168. Min Jung K, Dong-Hyun K. (2007) Disposition and metabolism of dietary flavonoids. Chapter 28. In: Losso JN, Shahidi F, Bagchi D (eds). Medicinal Foods Nutraceutical Science and Technology. Series 6. Edit Shahidi F. CRC Press Taylor and Francis Group. Boca Raton FL, USA.
  169. Urban JD, Clarke WP, von Zastrow M, Nichols DE, Kobilka B, et al. (2007) Functional selectivity and classical concepts of quantitative pharmacology. J Pharmacol Exp Ther 320: 1-13.
  170. Stresser DM, Williams DE, McLellan LI, Harris TM, Bailey GS. (1994) Indole-3-carbinol induces a rat liver glutathione transferase subunit (Yc2) with high activity toward AFB1 exo-epoxide. Association with reduced levels of hepatic AF-DNA adducts in vivo. Drug Metab Dispos 22: 392-399.
  171. Takahashi N, Harttig U, Williams DE, Bailey GS (1996) The model Ah-receptor agonist beta-naphthoflavone inhibits aflatoxin B1-DNA binding in vivo in rainbow trout at dietary levels that do not induce CYP1A enzymes. Carcinogenesis 17: 79-87.
  172. Casper RF, Quesne M, Rogers IM, Shirota T, Jolivet A, et al. (1999) Resveratrol has antagonist activity on the aryl hydrocarbon receptor: implications for prevention of dioxin toxicity. Mol Pharmacol 56: 784-790.
  173. Henry EC, Kende AS, Rucci G, Totleben MJ, Willey JJ, et al. (1999) Flavone antagonists bind competitively with 2,3,7, 8-tetrachlorodibenzo-p-dioxin (TCDD) to the aryl hydrocarbon receptor but inhibit nuclear uptake and transformation. Mol Pharmacol 55: 716-725.
  174. Im SH, Bolt MW, Stewart RK, Massey TE (1996) Modulation of aflatoxin B1 biotransformation by beta-naphthoflavone in isolated rabbit lung cells. Arch Toxicol 71: 72-79.
  175. Pelkonen P, Lang M, Wild CP, Negishi M, Juvonen RO. (1994) Activation of aflatoxin B1 by mouse CYP2A enzymes and cytotoxicity in recombinant yeast cells. Eur J Pharmacol 292: 67-73.
  176. Knight LP, Primiano T, Groopman JD, Kensler TW, Sutter TR (1999) cDNA cloning, expression and activity of a second human aflatoxin B1-metabolizing member of the aldo-keto reductase superfamily, AKR7A3. Carcinogenesis 20: 1215-1223.
  177. Hayes JD, Judah DJ, Neal GE (1993) Resistance to AFB1 is associated with the expression of a novel aldo-keto reductase which has catalytic activity towards a cytotoxic aldehyde-containing metabolite of the toxin. Cancer Res 53: 3887-3894.
  178. Tamimi RM, Lagiou P, Adami HO, Trichopoulos D (2002) Prospects for chemoprevention of cancer. J Intern Med 251: 286-300.
  179. Egner PA, De Matos P, Groopman JD, Kensler TW (1990) Effect of 1,2-dithiole-3-thione, a monofunctional enzyme inducer, on Aflatoxin -DNA adduct formation in rat liver. Proc - Annual Meet Amer Assoc Cancer Res, USA. 31: 119.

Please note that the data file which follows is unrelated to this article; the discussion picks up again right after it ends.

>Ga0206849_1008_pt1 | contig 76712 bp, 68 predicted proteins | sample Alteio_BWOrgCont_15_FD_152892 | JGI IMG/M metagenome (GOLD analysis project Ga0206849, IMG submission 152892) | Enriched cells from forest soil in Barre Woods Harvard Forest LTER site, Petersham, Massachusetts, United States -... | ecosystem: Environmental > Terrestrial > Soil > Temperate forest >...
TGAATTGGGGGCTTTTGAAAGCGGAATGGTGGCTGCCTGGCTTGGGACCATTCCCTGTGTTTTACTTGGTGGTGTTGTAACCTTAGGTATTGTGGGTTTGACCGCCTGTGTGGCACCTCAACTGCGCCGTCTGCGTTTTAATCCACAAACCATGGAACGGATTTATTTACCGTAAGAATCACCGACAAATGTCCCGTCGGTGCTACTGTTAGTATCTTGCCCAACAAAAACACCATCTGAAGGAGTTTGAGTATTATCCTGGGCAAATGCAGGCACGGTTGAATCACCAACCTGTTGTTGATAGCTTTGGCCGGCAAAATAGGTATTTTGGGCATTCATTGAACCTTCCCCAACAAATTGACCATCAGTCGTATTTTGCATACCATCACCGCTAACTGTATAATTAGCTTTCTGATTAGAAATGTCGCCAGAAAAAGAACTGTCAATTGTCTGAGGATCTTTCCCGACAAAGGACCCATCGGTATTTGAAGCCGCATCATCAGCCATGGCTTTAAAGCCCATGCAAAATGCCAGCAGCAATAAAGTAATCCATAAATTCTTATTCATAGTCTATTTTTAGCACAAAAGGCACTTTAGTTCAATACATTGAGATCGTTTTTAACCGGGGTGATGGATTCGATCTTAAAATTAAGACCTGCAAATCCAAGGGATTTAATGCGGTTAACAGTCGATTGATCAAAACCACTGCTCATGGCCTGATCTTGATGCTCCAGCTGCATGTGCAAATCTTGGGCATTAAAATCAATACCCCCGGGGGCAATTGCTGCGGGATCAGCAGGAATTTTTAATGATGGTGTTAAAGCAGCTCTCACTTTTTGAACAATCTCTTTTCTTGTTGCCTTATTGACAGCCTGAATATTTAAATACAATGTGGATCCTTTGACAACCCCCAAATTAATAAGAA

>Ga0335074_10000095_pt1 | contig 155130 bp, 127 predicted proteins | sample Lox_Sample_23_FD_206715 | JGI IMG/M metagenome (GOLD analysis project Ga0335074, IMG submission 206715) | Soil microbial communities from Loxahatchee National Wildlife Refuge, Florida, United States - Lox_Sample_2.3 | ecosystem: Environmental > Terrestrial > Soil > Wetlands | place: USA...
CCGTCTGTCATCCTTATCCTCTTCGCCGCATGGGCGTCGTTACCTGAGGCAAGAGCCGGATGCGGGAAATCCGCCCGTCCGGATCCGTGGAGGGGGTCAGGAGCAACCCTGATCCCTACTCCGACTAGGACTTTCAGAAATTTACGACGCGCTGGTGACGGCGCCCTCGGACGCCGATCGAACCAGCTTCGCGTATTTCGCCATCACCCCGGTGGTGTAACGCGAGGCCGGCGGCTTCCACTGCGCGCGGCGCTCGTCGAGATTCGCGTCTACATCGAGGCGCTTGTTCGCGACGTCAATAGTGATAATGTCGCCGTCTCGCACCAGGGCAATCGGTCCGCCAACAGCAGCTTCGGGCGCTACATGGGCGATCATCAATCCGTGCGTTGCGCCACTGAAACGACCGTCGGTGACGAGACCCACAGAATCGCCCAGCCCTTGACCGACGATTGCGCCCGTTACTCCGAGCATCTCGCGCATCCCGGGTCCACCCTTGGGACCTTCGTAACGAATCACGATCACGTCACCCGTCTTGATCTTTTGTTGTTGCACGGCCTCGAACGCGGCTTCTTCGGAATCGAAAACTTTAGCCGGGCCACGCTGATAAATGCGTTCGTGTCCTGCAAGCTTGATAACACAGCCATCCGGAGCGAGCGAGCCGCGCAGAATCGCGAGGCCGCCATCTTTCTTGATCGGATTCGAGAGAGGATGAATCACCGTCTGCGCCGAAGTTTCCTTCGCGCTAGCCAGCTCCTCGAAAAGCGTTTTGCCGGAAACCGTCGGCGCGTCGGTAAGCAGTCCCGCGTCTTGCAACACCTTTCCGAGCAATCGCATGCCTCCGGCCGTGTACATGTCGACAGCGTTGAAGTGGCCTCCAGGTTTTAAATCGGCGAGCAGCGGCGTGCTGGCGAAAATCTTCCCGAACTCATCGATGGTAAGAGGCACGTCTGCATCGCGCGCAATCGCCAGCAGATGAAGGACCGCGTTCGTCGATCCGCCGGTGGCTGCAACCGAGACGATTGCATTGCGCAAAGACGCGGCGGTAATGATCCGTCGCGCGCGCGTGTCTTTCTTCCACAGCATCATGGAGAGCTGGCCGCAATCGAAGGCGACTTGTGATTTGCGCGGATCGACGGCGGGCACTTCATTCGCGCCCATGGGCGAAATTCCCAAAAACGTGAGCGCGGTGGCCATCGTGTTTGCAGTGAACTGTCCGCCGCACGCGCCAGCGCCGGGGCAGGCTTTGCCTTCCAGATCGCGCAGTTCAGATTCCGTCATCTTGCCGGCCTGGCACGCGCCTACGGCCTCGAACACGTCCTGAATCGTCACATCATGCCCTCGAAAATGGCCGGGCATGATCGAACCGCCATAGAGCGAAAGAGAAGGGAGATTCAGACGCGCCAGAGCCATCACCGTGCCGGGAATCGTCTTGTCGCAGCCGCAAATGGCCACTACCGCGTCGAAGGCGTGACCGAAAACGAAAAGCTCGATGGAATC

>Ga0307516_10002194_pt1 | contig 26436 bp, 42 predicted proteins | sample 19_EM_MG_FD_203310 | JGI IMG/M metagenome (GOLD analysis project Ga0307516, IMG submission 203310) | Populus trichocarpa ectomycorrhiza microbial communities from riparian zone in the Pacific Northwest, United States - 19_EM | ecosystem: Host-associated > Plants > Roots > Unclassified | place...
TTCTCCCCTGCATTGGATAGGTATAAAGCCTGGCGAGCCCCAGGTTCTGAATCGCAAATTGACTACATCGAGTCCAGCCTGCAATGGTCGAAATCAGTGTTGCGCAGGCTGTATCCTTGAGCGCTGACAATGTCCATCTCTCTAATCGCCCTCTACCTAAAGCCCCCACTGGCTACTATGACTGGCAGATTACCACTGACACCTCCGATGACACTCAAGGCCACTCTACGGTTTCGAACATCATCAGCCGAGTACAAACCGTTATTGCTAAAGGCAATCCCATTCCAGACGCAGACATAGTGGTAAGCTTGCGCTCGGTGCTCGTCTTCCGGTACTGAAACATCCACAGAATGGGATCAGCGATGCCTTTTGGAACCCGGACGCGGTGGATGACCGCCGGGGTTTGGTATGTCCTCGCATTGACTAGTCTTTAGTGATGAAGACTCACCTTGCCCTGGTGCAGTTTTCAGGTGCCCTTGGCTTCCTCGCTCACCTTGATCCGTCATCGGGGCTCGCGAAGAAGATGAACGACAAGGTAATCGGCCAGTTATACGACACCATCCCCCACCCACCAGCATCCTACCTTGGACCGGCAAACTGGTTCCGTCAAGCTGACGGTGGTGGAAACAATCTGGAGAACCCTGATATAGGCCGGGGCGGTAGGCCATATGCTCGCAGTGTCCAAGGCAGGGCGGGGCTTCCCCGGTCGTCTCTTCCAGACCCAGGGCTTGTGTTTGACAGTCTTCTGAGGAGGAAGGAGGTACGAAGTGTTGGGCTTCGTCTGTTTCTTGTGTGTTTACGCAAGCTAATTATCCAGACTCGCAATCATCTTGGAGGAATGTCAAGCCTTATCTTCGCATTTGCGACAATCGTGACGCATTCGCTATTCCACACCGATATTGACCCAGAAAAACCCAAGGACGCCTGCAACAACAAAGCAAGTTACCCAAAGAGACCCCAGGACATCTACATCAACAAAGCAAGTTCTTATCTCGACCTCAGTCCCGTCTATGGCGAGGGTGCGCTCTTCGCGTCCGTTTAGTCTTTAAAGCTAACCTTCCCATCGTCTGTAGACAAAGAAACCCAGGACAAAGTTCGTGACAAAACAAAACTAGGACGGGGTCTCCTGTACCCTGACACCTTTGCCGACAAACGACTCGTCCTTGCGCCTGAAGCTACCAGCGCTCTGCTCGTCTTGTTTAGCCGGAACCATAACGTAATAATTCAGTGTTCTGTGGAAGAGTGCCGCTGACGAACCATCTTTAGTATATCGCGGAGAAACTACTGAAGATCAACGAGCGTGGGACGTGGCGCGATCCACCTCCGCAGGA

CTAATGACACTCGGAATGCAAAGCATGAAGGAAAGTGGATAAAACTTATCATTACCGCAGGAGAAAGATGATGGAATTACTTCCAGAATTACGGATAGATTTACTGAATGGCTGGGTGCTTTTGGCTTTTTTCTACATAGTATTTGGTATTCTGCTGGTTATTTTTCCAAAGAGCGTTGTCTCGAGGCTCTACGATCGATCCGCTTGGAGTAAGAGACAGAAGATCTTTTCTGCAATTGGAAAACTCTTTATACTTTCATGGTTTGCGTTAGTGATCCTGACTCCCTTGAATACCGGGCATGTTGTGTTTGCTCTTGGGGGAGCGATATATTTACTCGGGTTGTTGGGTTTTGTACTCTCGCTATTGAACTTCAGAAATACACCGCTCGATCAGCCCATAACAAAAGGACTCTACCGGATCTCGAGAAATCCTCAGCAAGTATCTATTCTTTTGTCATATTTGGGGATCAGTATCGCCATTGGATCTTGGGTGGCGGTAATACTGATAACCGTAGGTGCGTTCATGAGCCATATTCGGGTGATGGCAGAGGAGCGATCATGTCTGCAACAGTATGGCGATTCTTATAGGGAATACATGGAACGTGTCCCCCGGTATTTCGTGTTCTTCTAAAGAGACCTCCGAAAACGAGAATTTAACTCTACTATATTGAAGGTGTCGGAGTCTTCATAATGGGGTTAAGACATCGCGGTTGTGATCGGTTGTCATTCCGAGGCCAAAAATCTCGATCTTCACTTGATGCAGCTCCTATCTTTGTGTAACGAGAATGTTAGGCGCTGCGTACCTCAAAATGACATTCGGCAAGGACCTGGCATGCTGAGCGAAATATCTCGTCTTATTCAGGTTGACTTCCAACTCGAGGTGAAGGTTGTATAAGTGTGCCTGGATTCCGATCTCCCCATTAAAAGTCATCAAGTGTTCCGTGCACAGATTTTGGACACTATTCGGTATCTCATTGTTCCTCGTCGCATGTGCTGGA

180. Benson AB 3rd (1993) Oltipraz: a laboratory and clinical review. J Cell Biochem Suppl 17F: 278-291.
  181. Salbe AD, Bjeldanes LF (1989) Effect of diet and route of administration on the DNA binding of aflatoxin B1 in the rat. Carcinogenesis 10: 629-634.
  182. Kensler TW (1997) Chemoprevention by inducers of carcinogen detoxication enzymes. Environ Health Perspect 105 Suppl 4: 965-970.
  183. Kensler TW, Chen JG, Egner PA, Fahey JW, Jacobson LP, et al. (2005) Effects of glucosinolate-rich broccoli sprouts on urinary levels of Aflatoxin-DNA adducts and phenanthrenetetraols in a randomized clinical trial in HeZuo Township, Qidong, People's Republic of China. Cancer Epidemiol Biomarkers Prev 14: 2605-2613.
  184. Bolton MG, Muñoz A, Jacobson LP, Groopman JD, Maxuitenko YY, et al. (1993) Transient intervention with oltipraz protects against aflatoxin-induced hepatic tumorigenesis. Cancer Res 53: 3499-3504.
  185. O'Dwyer PJ, Szarka CE, Yao KS, Halbherr TC, Pfeiffer GR, et al. (1996) Modulation of gene expression in subjects at risk for colorectal cancer by the chemopreventive dithiolethione oltipraz. J Clin Invest 98: 1210-1217.
  186. Allameh A (1997) Comparison of the effect of low- and high-dose dietary butylated hydroxytoluene on microsome-mediated aflatoxin B1-DNA binding. Cancer Lett 114: 217-220.
  187. Salocks CB, Hsieh DP, Byard JL (1984) Effects of butylated hydroxytoluene pretreatment on the metabolism and genotoxicity of AFB1 in primary cultures of adult rat hepatocytes: selective reduction of nucleic acid binding. Toxicol Appl Pharmacol 76: 498-509.
  188. Mandal S, Ahuja A, Shivapurkar NM, Cheng SJ, Groopman JD, et al. (1987) Inhibition of aflatoxin B1 mutagenesis in Salmonella typhimurium and DNA damage in cultured rat and human tracheobronchial tissues by ellagic acid. Carcinogenesis 8: 1651-1656.
  189. Donnelly PJ, Stewart RK, Ali SL, Conlan AA, Reid KR, et al. (1996) Biotransformation of aflatoxin B1 in human lung. Carcinogenesis 17: 2487-2494.
  190. Shi CY, Chua SC, Lee HP, Ong CN (1994) Inhibition of aflatoxin B1-DNA binding and adduct formation by selenium in rats. Cancer Lett 82: 203-208.
  191. Gyamfi MA, Aniya Y (1998) Medicinal herb, Thonningiasanguinea protects against aflatoxin B1 acute hepatotoxicity in Fischer 344 rats. Hum Exp Toxicol 17: 418-423.